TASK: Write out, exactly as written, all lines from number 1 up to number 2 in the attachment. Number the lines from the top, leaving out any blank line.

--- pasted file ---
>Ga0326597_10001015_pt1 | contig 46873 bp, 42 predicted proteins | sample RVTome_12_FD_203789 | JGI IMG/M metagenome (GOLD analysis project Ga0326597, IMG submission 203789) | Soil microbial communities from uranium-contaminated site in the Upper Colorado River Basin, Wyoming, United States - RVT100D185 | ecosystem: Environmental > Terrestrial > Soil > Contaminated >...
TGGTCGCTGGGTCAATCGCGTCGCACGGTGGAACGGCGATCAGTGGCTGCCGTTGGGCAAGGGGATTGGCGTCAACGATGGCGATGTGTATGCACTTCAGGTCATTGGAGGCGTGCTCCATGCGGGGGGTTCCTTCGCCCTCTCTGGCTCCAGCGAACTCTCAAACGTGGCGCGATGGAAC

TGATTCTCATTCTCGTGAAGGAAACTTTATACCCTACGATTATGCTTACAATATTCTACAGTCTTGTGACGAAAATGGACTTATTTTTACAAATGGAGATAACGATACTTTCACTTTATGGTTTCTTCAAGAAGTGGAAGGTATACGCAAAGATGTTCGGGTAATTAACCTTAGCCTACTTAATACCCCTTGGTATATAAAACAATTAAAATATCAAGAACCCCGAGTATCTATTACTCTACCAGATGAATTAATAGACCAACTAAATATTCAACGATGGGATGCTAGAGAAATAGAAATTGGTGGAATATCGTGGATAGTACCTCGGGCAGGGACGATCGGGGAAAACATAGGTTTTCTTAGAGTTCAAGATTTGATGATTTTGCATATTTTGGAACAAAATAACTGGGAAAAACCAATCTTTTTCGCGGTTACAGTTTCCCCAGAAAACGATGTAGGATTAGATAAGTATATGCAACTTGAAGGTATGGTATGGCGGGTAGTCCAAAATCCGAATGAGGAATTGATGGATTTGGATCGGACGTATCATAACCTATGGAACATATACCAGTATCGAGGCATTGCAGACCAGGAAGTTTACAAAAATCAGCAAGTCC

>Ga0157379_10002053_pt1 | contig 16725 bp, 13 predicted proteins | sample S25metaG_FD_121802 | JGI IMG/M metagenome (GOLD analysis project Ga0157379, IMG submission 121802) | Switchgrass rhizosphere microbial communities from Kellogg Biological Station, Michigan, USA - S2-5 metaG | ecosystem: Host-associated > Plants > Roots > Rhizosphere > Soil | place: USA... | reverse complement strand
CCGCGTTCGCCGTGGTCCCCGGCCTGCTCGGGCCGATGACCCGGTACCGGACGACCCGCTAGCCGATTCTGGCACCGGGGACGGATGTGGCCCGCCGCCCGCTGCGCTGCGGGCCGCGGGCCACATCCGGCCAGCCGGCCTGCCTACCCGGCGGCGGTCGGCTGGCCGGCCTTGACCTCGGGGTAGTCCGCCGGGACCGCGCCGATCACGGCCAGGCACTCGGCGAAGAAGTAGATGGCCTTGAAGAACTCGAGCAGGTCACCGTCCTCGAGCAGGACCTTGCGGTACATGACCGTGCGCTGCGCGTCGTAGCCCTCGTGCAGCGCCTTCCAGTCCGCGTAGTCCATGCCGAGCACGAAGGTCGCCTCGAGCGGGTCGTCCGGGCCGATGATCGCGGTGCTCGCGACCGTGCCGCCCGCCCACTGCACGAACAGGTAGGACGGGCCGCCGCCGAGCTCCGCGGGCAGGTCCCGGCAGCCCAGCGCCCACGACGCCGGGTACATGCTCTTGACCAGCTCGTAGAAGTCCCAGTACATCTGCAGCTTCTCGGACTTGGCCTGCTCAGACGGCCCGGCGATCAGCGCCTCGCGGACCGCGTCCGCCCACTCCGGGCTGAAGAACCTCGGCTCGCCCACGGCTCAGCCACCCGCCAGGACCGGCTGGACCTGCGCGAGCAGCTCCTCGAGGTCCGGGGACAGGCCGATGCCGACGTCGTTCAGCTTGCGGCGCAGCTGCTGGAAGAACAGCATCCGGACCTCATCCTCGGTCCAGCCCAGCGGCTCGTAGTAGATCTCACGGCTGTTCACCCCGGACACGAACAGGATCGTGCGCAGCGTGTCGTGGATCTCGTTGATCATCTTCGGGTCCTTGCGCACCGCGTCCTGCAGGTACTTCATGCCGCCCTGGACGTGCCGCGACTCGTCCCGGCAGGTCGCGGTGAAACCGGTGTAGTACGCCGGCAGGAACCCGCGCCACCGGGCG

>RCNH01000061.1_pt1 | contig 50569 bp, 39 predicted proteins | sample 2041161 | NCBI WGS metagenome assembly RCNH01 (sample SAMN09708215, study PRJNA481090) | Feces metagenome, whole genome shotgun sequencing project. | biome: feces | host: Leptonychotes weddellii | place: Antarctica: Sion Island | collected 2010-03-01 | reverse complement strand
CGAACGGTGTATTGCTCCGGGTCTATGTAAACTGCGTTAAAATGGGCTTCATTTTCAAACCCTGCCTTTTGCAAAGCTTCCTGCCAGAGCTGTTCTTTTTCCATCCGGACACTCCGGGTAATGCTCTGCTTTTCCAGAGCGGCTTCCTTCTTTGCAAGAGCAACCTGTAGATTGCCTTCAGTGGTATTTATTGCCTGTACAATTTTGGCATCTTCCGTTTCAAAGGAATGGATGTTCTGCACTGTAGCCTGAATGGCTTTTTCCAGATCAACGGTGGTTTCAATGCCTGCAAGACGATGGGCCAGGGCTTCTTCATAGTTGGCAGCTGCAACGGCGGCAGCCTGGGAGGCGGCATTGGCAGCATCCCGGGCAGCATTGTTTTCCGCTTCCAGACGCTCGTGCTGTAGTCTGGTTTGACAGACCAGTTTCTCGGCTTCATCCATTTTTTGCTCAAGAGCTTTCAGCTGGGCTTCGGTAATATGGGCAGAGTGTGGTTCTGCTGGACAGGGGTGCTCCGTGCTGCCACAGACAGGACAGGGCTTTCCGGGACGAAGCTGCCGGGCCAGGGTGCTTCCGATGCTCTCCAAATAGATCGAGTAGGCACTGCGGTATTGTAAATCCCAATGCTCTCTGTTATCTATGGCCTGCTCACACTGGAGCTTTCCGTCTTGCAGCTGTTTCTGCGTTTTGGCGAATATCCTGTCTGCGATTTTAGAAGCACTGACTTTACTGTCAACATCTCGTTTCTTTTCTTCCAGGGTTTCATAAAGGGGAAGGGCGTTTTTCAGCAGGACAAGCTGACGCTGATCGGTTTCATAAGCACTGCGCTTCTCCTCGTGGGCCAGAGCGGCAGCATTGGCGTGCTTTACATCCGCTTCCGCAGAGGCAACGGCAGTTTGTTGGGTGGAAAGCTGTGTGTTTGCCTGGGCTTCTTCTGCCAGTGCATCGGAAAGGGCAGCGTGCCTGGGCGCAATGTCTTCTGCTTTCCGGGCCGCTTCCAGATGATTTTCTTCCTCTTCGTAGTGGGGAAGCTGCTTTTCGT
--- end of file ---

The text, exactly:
>Ga0326597_10001015_pt1 | contig 46873 bp, 42 predicted proteins | sample RVTome_12_FD_203789 | JGI IMG/M metagenome (GOLD analysis project Ga0326597, IMG submission 203789) | Soil microbial communities from uranium-contaminated site in the Upper Colorado River Basin, Wyoming, United States - RVT100D185 | ecosystem: Environmental > Terrestrial > Soil > Contaminated >...
TGGTCGCTGGGTCAATCGCGTCGCACGGTGGAACGGCGATCAGTGGCTGCCGTTGGGCAAGGGGATTGGCGTCAACGATGGCGATGTGTATGCACTTCAGGTCATTGGAGGCGTGCTCCATGCGGGGGGTTCCTTCGCCCTCTCTGGCTCCAGCGAACTCTCAAACGTGGCGCGATGGAAC